What a crazy day yesterday. Events took an unforeseen turn and forced us to change plans on the fly. Not uncommon in politics.
To sum up, the first bill that the Senate addressed yesterday was the bill to remove the state sales tax on food and eliminate the state income tax deduction for federal income taxes paid. That bill failed a procedural vote by a narrow margin, leading its proponents to begin a filibuster.
In the midst of the filibuster, the Senate adopted a special order calendar consisting solely of 100 local bills. Under more favorable circumstances, there would have been no debate and no stalling on any bill, allowing them to work that calendar at a rate of less than one minute per bill. In such a scenario, that calendar would have been completed early in the day, with plenty of time left for many statewide bills.
But the food tax bill proponents continued to filibuster the first few bills of that calendar, initially taking up to 40 minutes to speak on each. While that was going on, negotiations were taking place off the floor. Those negotiations led to some sort of possible compromise agreement, which it seemed to me probably involved a proposed amendment to the food tax bill that would allow it to pass. BUT, it required some research on fiscal matters related to the amendment.
So, the bill proponents agreed to stop their standard filibuster tactics of speaking for 40 minutes on each bill in order to allow the local bill SO calendar to make some progress. But to buy time for the continued behind the scenes dealings, they took up a different measure: a sort of “half-filibuster” by which they asked each bill to be read at length. This stalled and allowed them time to do the research and finalize the compromise, but obviously took less than the 40 minutes per bill that would have been dragging things down if a full filibuster were happening.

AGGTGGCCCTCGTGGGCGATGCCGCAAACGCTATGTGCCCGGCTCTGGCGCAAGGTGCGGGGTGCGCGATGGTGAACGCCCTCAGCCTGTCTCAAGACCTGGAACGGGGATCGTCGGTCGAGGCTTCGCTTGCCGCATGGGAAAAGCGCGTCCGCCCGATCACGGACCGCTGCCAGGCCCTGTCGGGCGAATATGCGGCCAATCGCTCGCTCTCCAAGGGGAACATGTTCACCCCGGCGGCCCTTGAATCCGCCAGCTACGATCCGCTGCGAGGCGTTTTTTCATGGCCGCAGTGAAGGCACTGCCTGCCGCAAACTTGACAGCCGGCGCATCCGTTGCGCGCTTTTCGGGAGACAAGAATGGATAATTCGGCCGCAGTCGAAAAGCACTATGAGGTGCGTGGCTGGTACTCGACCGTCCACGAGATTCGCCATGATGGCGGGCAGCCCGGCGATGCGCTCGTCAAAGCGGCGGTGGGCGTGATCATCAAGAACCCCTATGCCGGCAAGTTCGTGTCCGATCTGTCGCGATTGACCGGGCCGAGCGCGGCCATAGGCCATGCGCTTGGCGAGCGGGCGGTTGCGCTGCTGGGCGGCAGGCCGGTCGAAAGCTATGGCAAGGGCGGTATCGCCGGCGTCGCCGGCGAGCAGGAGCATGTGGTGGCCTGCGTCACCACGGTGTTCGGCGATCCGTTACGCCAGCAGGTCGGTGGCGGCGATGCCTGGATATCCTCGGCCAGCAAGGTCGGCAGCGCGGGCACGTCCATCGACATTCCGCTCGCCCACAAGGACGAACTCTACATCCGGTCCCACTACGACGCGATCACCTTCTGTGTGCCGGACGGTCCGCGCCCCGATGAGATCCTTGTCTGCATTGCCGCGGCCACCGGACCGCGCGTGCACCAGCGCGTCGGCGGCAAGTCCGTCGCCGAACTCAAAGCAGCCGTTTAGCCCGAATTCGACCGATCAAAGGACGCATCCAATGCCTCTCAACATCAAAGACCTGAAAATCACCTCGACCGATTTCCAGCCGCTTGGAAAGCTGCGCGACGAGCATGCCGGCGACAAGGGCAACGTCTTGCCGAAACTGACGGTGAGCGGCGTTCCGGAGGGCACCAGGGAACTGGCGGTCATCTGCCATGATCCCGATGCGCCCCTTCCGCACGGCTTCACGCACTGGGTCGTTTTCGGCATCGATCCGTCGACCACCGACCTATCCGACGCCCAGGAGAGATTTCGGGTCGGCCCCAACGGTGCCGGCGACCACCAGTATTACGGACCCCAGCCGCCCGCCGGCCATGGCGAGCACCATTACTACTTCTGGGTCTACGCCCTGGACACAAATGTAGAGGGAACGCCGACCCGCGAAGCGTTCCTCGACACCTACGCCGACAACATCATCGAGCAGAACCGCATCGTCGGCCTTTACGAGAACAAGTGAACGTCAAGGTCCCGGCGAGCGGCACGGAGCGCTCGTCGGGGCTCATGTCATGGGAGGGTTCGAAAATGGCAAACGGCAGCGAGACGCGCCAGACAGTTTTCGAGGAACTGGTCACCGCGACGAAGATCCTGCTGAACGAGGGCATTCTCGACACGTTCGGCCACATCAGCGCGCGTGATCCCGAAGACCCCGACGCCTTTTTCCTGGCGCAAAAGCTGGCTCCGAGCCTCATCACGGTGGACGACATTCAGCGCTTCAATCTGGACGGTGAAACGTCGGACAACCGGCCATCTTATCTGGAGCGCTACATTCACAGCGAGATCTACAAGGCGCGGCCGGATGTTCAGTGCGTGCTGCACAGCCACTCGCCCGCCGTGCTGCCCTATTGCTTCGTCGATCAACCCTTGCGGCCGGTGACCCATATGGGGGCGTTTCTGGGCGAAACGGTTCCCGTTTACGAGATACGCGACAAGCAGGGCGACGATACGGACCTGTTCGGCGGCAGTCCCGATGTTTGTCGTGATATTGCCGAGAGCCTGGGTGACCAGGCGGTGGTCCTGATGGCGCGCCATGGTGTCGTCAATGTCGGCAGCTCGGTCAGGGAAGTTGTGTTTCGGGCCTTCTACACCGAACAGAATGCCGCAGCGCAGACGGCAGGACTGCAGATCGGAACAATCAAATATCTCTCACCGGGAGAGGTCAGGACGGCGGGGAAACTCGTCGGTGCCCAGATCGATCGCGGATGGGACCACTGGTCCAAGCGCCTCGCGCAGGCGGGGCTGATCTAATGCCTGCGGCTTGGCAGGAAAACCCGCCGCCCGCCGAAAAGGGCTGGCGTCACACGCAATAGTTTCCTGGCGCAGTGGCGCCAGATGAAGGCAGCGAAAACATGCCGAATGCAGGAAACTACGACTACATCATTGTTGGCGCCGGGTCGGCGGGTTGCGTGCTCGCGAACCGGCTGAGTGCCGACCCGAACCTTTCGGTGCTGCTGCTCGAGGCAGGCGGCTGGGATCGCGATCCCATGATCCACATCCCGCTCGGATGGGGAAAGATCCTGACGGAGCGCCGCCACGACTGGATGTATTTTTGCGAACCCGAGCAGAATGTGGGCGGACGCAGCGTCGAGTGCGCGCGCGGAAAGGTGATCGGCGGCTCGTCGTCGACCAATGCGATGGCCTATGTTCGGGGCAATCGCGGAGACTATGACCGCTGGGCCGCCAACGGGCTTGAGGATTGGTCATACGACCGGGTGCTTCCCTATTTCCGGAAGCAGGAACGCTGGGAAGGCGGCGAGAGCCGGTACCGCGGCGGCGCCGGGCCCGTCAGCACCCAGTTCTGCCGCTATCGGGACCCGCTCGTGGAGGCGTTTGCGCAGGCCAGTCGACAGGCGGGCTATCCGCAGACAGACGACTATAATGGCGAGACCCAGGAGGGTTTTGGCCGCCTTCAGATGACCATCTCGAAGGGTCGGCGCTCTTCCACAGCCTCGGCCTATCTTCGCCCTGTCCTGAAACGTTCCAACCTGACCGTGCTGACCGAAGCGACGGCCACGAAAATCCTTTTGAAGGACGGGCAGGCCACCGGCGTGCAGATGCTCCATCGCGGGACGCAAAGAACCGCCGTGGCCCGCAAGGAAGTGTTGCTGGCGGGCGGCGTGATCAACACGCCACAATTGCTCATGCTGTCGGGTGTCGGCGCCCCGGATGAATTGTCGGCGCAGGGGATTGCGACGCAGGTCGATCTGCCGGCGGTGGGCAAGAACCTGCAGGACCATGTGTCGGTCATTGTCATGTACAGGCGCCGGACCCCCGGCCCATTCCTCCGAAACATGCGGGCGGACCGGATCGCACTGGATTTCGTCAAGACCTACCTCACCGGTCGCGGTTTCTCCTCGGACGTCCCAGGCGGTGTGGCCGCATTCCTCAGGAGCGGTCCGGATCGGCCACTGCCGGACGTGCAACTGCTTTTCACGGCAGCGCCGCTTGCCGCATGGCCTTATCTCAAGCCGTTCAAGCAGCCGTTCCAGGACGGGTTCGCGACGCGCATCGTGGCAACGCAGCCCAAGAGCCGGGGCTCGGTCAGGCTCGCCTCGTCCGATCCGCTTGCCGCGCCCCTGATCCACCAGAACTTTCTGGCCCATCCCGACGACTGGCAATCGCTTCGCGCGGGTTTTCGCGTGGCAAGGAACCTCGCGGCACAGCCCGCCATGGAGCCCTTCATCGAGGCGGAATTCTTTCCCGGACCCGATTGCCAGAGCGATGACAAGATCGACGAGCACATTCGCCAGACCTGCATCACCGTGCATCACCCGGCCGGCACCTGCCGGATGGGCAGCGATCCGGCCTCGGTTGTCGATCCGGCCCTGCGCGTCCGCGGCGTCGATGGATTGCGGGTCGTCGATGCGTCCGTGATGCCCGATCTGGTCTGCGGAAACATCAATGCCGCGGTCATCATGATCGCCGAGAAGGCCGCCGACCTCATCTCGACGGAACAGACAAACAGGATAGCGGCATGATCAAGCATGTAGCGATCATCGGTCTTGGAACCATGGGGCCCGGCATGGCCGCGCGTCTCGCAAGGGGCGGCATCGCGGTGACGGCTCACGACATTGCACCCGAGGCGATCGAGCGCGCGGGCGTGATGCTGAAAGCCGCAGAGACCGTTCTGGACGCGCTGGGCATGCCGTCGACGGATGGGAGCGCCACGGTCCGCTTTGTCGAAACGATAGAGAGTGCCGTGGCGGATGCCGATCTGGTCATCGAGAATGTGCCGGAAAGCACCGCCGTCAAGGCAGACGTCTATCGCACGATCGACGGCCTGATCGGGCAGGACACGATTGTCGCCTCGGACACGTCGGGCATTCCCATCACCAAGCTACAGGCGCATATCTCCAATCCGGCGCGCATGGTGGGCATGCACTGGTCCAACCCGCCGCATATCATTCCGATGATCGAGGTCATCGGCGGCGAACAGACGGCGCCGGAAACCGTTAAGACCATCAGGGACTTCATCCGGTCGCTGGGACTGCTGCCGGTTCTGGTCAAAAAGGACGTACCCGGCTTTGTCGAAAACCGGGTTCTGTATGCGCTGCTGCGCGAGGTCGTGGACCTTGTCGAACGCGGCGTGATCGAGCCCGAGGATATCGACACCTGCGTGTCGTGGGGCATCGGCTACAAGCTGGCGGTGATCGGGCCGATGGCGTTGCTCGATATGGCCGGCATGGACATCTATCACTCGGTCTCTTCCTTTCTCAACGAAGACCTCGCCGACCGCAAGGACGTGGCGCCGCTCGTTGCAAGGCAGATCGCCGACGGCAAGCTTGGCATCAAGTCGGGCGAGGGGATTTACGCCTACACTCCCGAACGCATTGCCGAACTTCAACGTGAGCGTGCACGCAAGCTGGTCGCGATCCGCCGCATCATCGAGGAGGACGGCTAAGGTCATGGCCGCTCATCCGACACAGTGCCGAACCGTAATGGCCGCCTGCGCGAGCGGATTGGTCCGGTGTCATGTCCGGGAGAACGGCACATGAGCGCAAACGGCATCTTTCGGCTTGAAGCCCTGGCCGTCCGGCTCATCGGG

Sometime mid to late evening, the compromise was obviously finalized and the food tax bill proponents finally stopped their half filibuster and allowed the local special order calendar to proceed at full speed. But by then the mess had drug on for hours and hours. They didn’t finish the local bills until sometime around 8:00pm. By that point, some people were asking for a motion to adjourn. They were tired and hungry and sick of dealing with bills. Nevertheless, the Senate leadership was determined to adopt a calendar with some statewide bills and make some progress–yesterday was the last chance the legislature had to pass bills which would not require the Governor’s signature to become law. They didn’t want to miss their chance to get some bills through that might be vetoed by the Governor. They will have a chance to overturn any vetoes of yesterday’s bills when the return for their final day on May 19th.
But our lobbyist decided that under those circumstances it was likely they wouldn’t get through the entire calendar of statewide bills proposed by the Rules Committee, and he feared if we opted for a spot on that calendar we might not come up before the body adjourned. He therefore opted instead to wait for the final legislative day. It was critical strategic decision in a stressful environment, and it’s why we are paying him good money. The Senate only made it through 5 of the 17 bills on the calendar adopted last night. We would not have been in the top 5.
So now, again, we wait. And the dynamic has changed a bit. We really wanted to pass yesterday for the reasons stated above. Passage yesterday would have allowed HB196 to become law even without Riley’s signature. And/or a veto could have been overidden on the last day. If we pass on the last day, we must get Riley’s signature.
So, in addition to continued calls to your Senators, I think it might be a good idea to start calling the Governor’s office on behalf of the gourmet beer bill. As has been previously reported on this blog, Riley told us a couple years ago that he could see no reason not to sign a bill such as ours if it made it to his desk. But it’s been a while… and we’re not taking any chances.
The number for the Governor’s office is (334) 242-7100. I’d suggest calling and saying that you expect HB196, the Gourmet Beer Bill, to pass on the final day of the 2008 session, and you would like to see him sign it into law. Simple as that.